PROFILE
Name:
Conrad L. Hall
Birth Date:
June 21, 1926
Birth Place:
Papeete, Tahiti, French Polynesia
Nationality:
Polynesian
Famous for:
Oscar nominee for 'Butch Cassidy and the Sundance Kid' (1969)
BIOGRAPHY
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Road to Perdition

Background:

American cinematographer Conrad L. Hall (1926 - 2003) received three Academy Awards, one for his effort in Butch Cassidy and the Sundance Kid (1969, also won a BAFTA Film Award), one for his work in Sam Mendes’ acclaimed American Beauty (1999, also took home an American Society of Cinematographers Award and a BAFTA Film Award), and another for Road to Perdition (2002, also received an American Society of Cinematographers Award and a BAFTA Film Award). The cinematographer became a six-time Oscar nominee thanks to his fine work in the movies Morituri (1965), The Professionals (1966), In Cold Blood (1967), Tequila Sunrise (1988, also won an American Society of Cinematographers Award), Searching for Bobby Fischer (1993, also won an American Society of Cinematographers Award) and A Civil Action (1998). For his devotion to the movie industry, Hall was granted the lifetime achievement award from the American Society of Cinematographers (1994), the Camerimage awards ceremony (1995), the Los Angeles Film Critics Association (2000), the National Board of Review (2002), as well as from the Ojai Film Festival (2002).

The late cinematographer became one of only six cinematographers to have a star on the Walk of Fame, alongside Hal Mohr, J. Peverell Marley, Leon Shamroy, Haskell Wexler and Ray Rennahan. In 2002, he served as the Kodak cinematographer in residence at UCLA’s School of Theater, Film and Television.

Hall died of complications from bladder cancer, leaving behind wife Susan Hall and three children from his previous marriage. One of his sons, cinematographer Conrad W. Hall, accepted the third Academy Award for his father. On the departure of the accomplished film person, cinematographer Wally Pfister remarked, “Though I only met him briefly, I had more respect for Conrad Hall than any cameraman I’ve met. His body of work represents the highest level of artistry that can be achieved in our profession. How wonderful to have left behind a photographic masterpiece like Road to Perdition as his final work.”


Tahitian Connie

Childhood and Family:

Conrad L. Hall was born on June 21, 1926, in Papeete, Tahiti, to author James Norman Hall and Sarah (Lala) Winchester Hall. He is also the cousin of actor Jon Hall.

Leaving Tahiti at age eight, Conrad later studied Journalism at the University of Southern California (USC), but then transferred to USC’s school of film. Conrad, who is always referred to as “Connie” by peers and associates, was soon affected by the power of pictures.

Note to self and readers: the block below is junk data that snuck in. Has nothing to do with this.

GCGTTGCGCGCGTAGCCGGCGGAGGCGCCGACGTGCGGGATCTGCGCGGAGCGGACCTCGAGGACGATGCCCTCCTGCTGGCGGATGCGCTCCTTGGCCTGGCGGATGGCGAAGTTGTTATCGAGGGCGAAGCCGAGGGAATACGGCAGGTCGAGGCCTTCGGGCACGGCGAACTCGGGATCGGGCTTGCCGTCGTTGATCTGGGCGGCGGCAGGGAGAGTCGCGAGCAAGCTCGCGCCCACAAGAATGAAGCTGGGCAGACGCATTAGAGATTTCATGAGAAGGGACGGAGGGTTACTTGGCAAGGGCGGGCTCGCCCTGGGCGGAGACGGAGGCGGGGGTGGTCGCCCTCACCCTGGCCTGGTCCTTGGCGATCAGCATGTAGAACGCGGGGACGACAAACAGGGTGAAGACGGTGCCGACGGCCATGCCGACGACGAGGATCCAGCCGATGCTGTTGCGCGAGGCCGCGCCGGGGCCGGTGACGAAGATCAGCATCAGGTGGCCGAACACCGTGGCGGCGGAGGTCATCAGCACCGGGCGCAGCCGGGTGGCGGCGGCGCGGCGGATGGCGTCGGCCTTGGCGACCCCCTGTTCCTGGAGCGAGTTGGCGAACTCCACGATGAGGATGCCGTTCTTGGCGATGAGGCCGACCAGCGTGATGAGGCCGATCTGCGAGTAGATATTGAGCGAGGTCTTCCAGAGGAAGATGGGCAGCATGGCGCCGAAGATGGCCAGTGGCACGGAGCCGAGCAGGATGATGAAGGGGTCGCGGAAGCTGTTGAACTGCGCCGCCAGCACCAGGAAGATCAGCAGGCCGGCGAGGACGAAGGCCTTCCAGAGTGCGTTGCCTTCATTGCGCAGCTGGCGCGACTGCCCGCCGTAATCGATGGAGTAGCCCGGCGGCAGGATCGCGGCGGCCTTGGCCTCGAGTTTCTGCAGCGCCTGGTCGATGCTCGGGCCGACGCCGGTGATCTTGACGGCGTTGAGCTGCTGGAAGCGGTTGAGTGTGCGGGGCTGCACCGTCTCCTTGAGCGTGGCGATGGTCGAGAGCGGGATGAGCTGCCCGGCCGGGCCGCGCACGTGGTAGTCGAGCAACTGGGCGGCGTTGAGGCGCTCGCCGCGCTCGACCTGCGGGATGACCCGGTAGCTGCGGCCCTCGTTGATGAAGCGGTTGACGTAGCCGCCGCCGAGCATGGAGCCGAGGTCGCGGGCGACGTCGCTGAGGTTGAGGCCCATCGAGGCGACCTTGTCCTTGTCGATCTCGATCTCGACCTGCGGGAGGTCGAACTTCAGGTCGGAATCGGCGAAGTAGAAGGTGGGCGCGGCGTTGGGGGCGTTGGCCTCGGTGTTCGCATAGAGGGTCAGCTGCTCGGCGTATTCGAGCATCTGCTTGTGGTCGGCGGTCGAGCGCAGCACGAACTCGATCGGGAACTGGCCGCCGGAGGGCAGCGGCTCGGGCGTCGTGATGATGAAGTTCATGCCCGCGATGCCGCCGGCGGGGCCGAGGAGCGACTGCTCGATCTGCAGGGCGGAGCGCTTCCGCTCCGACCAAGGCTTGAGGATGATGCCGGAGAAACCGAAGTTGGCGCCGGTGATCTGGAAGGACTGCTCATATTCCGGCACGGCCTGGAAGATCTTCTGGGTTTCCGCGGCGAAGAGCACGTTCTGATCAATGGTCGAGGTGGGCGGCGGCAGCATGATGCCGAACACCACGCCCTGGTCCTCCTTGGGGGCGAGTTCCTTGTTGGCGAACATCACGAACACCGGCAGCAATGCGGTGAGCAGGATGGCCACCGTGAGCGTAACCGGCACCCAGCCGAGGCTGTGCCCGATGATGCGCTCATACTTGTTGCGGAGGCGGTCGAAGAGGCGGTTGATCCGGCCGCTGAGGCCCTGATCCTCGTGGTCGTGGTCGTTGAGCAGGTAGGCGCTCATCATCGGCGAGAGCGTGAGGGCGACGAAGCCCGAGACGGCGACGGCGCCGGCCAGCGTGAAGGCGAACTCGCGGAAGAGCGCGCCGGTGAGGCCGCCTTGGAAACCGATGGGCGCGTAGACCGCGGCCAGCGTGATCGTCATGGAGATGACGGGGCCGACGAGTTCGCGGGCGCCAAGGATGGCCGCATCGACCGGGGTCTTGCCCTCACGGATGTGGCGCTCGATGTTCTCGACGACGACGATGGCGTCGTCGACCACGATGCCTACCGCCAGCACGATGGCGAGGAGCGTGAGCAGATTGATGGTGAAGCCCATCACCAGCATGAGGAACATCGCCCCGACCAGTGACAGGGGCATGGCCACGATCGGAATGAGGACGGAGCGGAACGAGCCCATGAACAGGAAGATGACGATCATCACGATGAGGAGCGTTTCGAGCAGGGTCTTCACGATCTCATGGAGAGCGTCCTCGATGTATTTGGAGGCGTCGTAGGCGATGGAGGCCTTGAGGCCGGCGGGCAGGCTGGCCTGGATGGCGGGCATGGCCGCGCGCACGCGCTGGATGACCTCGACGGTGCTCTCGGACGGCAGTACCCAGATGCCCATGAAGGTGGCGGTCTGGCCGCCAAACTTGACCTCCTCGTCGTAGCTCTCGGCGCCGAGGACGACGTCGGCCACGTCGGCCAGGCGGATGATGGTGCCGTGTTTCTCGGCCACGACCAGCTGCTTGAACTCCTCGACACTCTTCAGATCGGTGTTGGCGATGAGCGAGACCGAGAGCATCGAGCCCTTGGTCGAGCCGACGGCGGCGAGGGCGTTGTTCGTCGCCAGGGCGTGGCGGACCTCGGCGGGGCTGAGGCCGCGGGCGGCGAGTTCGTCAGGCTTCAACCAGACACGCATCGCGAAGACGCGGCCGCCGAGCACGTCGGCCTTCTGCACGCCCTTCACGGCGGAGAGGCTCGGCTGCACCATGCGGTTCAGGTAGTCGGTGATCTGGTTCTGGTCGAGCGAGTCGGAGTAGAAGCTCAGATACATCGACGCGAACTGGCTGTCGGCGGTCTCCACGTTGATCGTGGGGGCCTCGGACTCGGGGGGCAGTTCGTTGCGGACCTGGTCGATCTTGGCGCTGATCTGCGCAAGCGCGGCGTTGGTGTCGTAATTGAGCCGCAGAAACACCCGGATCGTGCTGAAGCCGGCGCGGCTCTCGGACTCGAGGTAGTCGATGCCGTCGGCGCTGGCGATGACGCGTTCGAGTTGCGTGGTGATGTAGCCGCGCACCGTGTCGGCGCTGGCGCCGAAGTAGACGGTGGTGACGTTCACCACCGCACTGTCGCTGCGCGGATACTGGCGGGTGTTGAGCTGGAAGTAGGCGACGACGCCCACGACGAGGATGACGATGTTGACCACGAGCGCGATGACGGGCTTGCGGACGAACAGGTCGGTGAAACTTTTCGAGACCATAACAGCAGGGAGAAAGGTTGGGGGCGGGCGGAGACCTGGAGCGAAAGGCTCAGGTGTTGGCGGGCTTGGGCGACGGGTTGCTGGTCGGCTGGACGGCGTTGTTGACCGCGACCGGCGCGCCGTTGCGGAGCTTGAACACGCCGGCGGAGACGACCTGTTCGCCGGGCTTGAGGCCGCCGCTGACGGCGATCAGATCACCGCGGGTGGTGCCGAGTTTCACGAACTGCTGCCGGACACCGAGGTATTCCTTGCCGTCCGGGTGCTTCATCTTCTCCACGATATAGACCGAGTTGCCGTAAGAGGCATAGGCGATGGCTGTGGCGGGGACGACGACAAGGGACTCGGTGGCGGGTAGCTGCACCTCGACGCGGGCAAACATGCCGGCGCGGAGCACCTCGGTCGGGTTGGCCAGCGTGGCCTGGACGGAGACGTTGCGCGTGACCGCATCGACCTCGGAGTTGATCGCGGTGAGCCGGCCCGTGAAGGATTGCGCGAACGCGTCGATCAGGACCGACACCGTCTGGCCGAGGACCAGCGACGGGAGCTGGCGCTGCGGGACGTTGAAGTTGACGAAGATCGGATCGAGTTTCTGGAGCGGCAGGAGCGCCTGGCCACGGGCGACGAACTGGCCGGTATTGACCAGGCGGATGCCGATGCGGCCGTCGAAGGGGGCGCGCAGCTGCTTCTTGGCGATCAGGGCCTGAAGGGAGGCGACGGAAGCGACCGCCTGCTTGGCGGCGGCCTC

“I noticed that the school had a cinema course, and that was very interesting to me for all of the wrong reasons. I thought it was an easy way of getting through school. The problem was that once I shot a film and saw it on the screen, I was deeply affected. I realized that there was great power in telling stories through picture. It was a heady, profound concept for a young, idealistic person.” Conrad L. Hall

On January 4, 2003, the cinematographer died in Santa Monica, California, of complications from bladder cancer. At the time of his death, he was married to Susan Hall. Conrad was also survived by his three children from his earlier marriage (including cinematographer Conrad W. Hall).


American Beauty

Career:

While studying film, Conrad L. Hall, with classmates Marvin R Weinstein and Jack C Couffer, formed a small production company named Canyon Films and then made commercials and documentary films, including the award-winning Nature’s Half Acre (1951). He also sold his class project, Sea Theme, to TV and worked as an assistant cameraman and camera operator for cinematographers like Robert Surtees, Ted McCord and Ernest Haller.

Hall was first credited as the director of photography in the western movie Running Target (1956), which he co-wrote with Weinstein and Couffer. The threesome then continued their teamwork with the crime drama Edge of Fury (1958). Heading to the small screen, Hall did cinematography for the ABC series “Stoney Burke” (1962-1963) and “The Outer Limits” (1963-1965), as well as the made-for-TV film The Ghost of Sierra de Cobre (1964) and The Unknown (1964).

Soon after entering the mainstream scene with the romantic drama Wild Seed (1965), Hall received a first Oscar nomination for his cinematography in the black-and-white shot war movie Morituri (1965). He then received two other Oscar nominations for his collaboration with director Richard Brooks in the colored western feature The Professionals (1966) and the black/white crime drama In Cold Blood (1967).

Hall was credited as the director of photography for Hell in the Pacific (1968) before winning his first Oscar for his work in the biopic Butch Cassidy and the Sundance Kid (1969, also won a BAFTA Film award). Taking a three-year hiatus, he later returned with Fat City (1972), Electra Glide in Blue (1973) and Catch My Soul (1974).